Archive for September, 2006

14 Pregnant Women Die as US Soldiers Seige Their Town

JALALABAD, Sep 24 (Pajhwok Afghan News): Thousands of residents of the Korengal Valley in the eastern Kunar province are facing acute shortages of food and medicines due to US forces’ alleged blockade of roads leading to the valley.

Speaking at a news conference here on Sunday, elders from the area complained around 60,000 residents were facing shortages of food and medicines due to the blockade for the past one month.

The five elders said the blockage had created an awful situation in the valley as people are finding it hard to get medicines and food. They said 14 women had so far been died during delivery due to non-availability of proper medicines in the health clinics. More

The American way of winning hearts and minds?

Long after 9/11, Afghanistan struggles to find way

On the occasion of the fifth anniversary of 9/11, I’ve been thinking of writing an article about how far Afghanistan has come since the ousting of the Taliban. While doing research on the internet, I came across this Reuters article which quite adequately sums up the entire situation. My own previous writings related to this topic are linked at the end of this post.

BAMIYAN: Life is grim when you can’t pay the rent on a scorpion-infested cave, there is no job in sight and desperate people are waiting to take your spot.

As Afghanistan struggles to rebuild five years after September 11 and the fall of the Taliban, hundreds of families are trapped in a sprawling web of caves in the lush Bamiyan valley, surrounded by stark, desert mountains and famous for two giant Buddhas blown up in 2001.

“We have no work. Our lives are getting worse. We can’t get enough food,” says Mahtab, a 35-year-old mother of six perched on a narrow path carved into a cliff, nursing her year-old daughter Fatema, her hair stiff with sand.

Five years on, Bamiyan is at once a symbol of the progress that has been made and of the lack of it in Afghanistan.

Bamiyan has Afghanistan’s first and only woman governor and is trying to rebuild its tourist trade. But it remains desperately poor, dragged down by the failure of President Hamid Karzai and his Western backers to kick-start the economy while eliminating opium production.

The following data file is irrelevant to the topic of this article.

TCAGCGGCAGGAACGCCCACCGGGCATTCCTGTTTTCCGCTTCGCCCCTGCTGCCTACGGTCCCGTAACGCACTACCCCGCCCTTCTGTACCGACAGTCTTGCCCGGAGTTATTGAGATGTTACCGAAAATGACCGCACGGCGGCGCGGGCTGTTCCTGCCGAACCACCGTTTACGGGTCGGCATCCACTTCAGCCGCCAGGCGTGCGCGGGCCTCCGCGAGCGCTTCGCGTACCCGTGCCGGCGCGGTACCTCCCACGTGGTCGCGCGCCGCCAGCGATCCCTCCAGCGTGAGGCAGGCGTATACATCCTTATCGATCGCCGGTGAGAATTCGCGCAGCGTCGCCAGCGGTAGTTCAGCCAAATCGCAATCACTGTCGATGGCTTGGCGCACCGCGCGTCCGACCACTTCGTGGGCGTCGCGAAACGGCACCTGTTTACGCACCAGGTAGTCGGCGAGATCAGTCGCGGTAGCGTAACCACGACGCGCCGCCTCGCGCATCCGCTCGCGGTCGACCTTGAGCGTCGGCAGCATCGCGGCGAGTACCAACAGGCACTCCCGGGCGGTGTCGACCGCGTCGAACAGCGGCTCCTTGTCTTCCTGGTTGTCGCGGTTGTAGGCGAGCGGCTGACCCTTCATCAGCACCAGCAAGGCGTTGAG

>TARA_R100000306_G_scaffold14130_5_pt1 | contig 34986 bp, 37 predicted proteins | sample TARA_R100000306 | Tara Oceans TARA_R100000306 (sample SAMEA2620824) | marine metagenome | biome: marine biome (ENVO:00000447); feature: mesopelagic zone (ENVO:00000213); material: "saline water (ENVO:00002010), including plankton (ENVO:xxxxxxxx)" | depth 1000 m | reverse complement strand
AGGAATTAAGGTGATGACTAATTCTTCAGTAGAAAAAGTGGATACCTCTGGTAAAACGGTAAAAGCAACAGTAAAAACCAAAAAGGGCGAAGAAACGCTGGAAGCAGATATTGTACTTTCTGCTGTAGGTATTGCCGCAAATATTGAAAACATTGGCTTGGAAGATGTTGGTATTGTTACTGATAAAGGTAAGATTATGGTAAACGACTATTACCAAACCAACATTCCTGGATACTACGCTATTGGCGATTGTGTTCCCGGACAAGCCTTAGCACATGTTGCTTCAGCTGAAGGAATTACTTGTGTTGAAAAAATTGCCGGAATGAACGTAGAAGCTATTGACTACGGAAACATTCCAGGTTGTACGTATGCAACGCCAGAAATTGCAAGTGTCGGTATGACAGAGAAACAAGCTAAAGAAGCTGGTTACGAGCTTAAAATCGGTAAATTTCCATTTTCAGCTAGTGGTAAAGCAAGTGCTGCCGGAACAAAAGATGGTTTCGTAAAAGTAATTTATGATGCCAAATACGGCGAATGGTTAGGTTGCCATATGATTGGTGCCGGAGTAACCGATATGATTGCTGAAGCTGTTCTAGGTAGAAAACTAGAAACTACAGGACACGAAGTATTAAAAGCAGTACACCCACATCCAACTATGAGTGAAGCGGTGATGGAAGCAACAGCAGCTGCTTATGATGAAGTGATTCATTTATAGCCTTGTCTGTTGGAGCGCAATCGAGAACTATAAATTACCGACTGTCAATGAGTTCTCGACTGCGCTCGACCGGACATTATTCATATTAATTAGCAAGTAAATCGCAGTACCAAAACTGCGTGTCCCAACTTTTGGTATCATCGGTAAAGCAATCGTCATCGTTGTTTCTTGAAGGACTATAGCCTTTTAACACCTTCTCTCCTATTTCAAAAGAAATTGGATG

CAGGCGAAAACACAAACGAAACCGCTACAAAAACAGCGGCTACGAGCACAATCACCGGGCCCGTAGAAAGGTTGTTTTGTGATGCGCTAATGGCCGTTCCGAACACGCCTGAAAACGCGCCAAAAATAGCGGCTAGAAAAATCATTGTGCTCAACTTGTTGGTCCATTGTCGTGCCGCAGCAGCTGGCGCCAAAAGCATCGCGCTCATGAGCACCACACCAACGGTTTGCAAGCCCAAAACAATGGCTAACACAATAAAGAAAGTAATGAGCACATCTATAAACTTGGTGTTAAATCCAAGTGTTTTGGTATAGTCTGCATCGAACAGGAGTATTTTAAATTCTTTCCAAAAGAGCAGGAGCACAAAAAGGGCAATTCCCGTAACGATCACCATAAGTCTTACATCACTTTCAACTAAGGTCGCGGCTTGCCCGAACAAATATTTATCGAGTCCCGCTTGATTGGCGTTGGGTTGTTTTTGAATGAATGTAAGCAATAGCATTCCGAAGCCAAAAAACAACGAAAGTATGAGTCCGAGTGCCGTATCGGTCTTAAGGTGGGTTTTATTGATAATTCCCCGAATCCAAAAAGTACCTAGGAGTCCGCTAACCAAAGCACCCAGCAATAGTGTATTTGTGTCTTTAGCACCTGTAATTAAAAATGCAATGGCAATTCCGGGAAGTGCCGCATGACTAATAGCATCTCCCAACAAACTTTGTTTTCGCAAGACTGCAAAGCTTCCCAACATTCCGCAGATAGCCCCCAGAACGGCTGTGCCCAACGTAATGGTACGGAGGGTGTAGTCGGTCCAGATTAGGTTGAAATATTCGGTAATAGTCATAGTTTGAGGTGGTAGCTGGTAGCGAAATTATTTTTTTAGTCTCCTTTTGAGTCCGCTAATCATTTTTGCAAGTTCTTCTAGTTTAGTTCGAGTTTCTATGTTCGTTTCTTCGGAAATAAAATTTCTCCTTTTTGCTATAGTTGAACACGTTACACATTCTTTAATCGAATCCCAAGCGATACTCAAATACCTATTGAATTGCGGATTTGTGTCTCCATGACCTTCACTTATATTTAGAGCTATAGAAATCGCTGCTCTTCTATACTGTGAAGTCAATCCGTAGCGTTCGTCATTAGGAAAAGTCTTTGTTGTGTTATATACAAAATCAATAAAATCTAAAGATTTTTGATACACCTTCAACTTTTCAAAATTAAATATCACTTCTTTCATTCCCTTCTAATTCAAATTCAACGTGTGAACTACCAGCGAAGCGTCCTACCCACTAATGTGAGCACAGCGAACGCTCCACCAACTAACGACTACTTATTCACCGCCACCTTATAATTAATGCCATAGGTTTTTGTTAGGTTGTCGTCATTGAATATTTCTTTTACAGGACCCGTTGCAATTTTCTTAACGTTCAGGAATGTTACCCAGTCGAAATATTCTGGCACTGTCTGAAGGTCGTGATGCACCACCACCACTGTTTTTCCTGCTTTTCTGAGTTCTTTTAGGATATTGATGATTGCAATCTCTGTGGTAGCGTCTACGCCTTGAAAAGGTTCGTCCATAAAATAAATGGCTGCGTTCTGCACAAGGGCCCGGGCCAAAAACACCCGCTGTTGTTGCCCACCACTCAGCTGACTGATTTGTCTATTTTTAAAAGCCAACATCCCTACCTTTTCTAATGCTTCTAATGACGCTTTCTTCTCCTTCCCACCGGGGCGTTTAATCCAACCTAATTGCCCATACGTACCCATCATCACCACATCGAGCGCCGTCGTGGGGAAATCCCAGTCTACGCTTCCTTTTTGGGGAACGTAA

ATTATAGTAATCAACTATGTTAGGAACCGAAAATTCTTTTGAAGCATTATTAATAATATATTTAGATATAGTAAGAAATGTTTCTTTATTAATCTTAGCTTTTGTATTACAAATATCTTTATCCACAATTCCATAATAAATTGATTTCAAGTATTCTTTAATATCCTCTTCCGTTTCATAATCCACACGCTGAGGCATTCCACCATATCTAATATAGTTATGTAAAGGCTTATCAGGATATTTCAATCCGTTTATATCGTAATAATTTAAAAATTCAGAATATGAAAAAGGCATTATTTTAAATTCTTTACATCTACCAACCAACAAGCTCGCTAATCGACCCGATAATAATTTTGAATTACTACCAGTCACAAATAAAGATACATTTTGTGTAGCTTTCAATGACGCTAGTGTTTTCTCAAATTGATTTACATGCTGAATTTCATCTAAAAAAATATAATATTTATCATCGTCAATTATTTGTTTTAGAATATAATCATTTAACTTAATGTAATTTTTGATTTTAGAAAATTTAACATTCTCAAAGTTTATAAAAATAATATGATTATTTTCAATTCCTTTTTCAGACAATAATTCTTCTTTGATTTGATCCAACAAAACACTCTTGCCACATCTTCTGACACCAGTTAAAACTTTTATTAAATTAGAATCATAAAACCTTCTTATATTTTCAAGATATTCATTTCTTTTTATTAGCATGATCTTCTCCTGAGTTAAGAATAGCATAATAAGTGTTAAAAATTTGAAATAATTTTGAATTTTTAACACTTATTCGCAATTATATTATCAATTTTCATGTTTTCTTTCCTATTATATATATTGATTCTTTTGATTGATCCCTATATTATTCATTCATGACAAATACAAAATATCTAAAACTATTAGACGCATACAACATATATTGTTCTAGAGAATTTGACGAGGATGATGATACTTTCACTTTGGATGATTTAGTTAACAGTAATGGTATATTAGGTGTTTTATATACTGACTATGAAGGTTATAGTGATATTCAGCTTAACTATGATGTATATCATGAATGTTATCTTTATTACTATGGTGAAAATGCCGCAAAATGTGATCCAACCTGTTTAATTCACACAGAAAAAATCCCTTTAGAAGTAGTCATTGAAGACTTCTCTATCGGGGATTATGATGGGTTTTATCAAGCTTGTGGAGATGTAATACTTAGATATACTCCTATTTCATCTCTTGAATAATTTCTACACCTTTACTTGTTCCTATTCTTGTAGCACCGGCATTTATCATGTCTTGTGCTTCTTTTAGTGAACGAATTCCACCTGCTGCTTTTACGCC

With the Taliban at its strongest since 2001 and opium production at record levels, violence is blocking efforts at economic development.

The lack of jobs means more people are willing to grow opium poppies, bolsters warlords and forces impoverished villagers into the arms of the Taliban as paid fighters.

“We have the young generation and all of them, they are jobless, the majority of them they are jobless,” says Bamiyan’s thoughtful, soft-spoken Governor Habiba Sarabi, a doctor.

“Of course, the enemy of Afghanistan can use this very sensitive and emotional young generation. They can give money for these young people and use it as a terrorist thing.”

During their five-year rule, the Taliban barred women from going outside without a male escort and from most work. Girls were denied education. The Taliban held public executions, banned music and cinema and destroyed the ancient statues of Buddha in Bamiyan because they were deemed un-Islamic.

The Taliban have made a strong comeback this year and fighting is the worst it has been since US-led troops toppled the hard-line Islamists for giving refuge to Osama bin Laden, architect of the September 11 attacks.

More than 2000 people have been killed this year alone, mainly in the Taliban’s southern heartland.

Nato forces launched their biggest land offensive last weekend, Operation Medusa, to crush the Taliban in the south. Nato has about 16,500 troops in the country.

The Taliban’s No 2, Mullah Obaidullah, says support is growing among Afghans disillusioned with violence, corruption, the lack of reconstruction and the drugs trade.

“The Taliban had established a true peace in the country with law and order,” he said from an undisclosed location. “But now, the country has become a centre of instability, killings, plundering, obscenity and drugs.

“There is no protection for the life or property of any individual. Everybody has seen the true face of the US and its allies. Therefore, the Afghan people are supporting the Taliban.”

Amidala Tarzi, a leading academic, writer and former cabinet minister, says reconstruction so far was far from adequate.

“For the common people, I think so far very, very little has been done,” he says. “In fact, I think that the whole effort has been downgraded. It’s become more difficult for the common man.

“There is no production and there is nothing you can call investment,” he added.

Along with the lack of a real economy, he singles out the failure to provide public housing as a major problem. Many Afghans live in mud-brick huts with no running water or sewage system. Disease is rife and food is short.